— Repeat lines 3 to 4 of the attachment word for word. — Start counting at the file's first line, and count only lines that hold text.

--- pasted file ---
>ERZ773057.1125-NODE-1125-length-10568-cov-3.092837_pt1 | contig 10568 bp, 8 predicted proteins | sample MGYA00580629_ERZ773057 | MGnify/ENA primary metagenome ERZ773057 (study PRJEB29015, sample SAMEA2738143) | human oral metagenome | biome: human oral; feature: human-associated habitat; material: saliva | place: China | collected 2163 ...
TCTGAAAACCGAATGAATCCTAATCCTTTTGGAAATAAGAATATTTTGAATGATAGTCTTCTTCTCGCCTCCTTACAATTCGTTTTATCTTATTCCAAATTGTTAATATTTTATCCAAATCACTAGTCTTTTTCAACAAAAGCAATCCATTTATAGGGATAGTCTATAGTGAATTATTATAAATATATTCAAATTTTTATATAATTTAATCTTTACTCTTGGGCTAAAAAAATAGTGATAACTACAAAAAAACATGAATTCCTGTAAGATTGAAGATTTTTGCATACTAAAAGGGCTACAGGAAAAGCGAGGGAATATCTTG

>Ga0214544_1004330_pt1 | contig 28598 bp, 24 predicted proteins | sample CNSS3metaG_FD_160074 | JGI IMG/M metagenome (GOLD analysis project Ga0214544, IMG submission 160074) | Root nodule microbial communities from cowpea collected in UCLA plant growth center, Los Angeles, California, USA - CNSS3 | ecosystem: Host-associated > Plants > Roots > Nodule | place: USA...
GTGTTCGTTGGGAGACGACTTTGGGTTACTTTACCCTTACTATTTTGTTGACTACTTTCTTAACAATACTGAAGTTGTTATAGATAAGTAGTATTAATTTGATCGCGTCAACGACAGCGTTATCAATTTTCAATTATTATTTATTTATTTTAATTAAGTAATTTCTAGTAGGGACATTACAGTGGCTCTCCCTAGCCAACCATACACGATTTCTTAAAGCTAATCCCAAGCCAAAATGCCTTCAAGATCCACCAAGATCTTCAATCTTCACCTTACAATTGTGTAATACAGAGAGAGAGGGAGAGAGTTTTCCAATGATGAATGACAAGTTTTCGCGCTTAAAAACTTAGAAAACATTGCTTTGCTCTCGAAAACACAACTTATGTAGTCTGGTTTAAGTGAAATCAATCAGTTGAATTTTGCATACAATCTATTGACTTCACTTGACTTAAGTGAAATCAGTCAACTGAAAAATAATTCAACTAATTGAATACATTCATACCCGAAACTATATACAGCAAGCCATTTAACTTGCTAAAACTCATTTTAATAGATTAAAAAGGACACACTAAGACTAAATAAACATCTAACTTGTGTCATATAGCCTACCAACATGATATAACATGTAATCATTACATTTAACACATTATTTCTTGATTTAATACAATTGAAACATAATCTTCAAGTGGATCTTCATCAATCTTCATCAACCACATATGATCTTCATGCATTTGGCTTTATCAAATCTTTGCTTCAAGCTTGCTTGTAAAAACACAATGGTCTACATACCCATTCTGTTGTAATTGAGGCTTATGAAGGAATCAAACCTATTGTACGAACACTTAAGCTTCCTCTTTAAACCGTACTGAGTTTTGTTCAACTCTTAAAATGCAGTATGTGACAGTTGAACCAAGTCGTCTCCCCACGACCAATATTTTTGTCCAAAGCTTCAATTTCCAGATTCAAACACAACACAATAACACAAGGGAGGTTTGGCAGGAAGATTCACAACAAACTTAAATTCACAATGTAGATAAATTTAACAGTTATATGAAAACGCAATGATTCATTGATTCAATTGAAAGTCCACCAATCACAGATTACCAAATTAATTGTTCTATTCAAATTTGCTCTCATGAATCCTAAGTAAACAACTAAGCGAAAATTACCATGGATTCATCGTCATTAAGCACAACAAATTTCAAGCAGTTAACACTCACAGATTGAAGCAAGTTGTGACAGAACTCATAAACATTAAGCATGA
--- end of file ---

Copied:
>Ga0214544_1004330_pt1 | contig 28598 bp, 24 predicted proteins | sample CNSS3metaG_FD_160074 | JGI IMG/M metagenome (GOLD analysis project Ga0214544, IMG submission 160074) | Root nodule microbial communities from cowpea collected in UCLA plant growth center, Los Angeles, California, USA - CNSS3 | ecosystem: Host-associated > Plants > Roots > Nodule | place: USA...
GTGTTCGTTGGGAGACGACTTTGGGTTACTTTACCCTTACTATTTTGTTGACTACTTTCTTAACAATACTGAAGTTGTTATAGATAAGTAGTATTAATTTGATCGCGTCAACGACAGCGTTATCAATTTTCAATTATTATTTATTTATTTTAATTAAGTAATTTCTAGTAGGGACATTACAGTGGCTCTCCCTAGCCAACCATACACGATTTCTTAAAGCTAATCCCAAGCCAAAATGCCTTCAAGATCCACCAAGATCTTCAATCTTCACCTTACAATTGTGTAATACAGAGAGAGAGGGAGAGAGTTTTCCAATGATGAATGACAAGTTTTCGCGCTTAAAAACTTAGAAAACATTGCTTTGCTCTCGAAAACACAACTTATGTAGTCTGGTTTAAGTGAAATCAATCAGTTGAATTTTGCATACAATCTATTGACTTCACTTGACTTAAGTGAAATCAGTCAACTGAAAAATAATTCAACTAATTGAATACATTCATACCCGAAACTATATACAGCAAGCCATTTAACTTGCTAAAACTCATTTTAATAGATTAAAAAGGACACACTAAGACTAAATAAACATCTAACTTGTGTCATATAGCCTACCAACATGATATAACATGTAATCATTACATTTAACACATTATTTCTTGATTTAATACAATTGAAACATAATCTTCAAGTGGATCTTCATCAATCTTCATCAACCACATATGATCTTCATGCATTTGGCTTTATCAAATCTTTGCTTCAAGCTTGCTTGTAAAAACACAATGGTCTACATACCCATTCTGTTGTAATTGAGGCTTATGAAGGAATCAAACCTATTGTACGAACACTTAAGCTTCCTCTTTAAACCGTACTGAGTTTTGTTCAACTCTTAAAATGCAGTATGTGACAGTTGAACCAAGTCGTCTCCCCACGACCAATATTTTTGTCCAAAGCTTCAATTTCCAGATTCAAACACAACACAATAACACAAGGGAGGTTTGGCAGGAAGATTCACAACAAACTTAAATTCACAATGTAGATAAATTTAACAGTTATATGAAAACGCAATGATTCATTGATTCAATTGAAAGTCCACCAATCACAGATTACCAAATTAATTGTTCTATTCAAATTTGCTCTCATGAATCCTAAGTAAACAACTAAGCGAAAATTACCATGGATTCATCGTCATTAAGCACAACAAATTTCAAGCAGTTAACACTCACAGATTGAAGCAAGTTGTGACAGAACTCATAAACATTAAGCATGA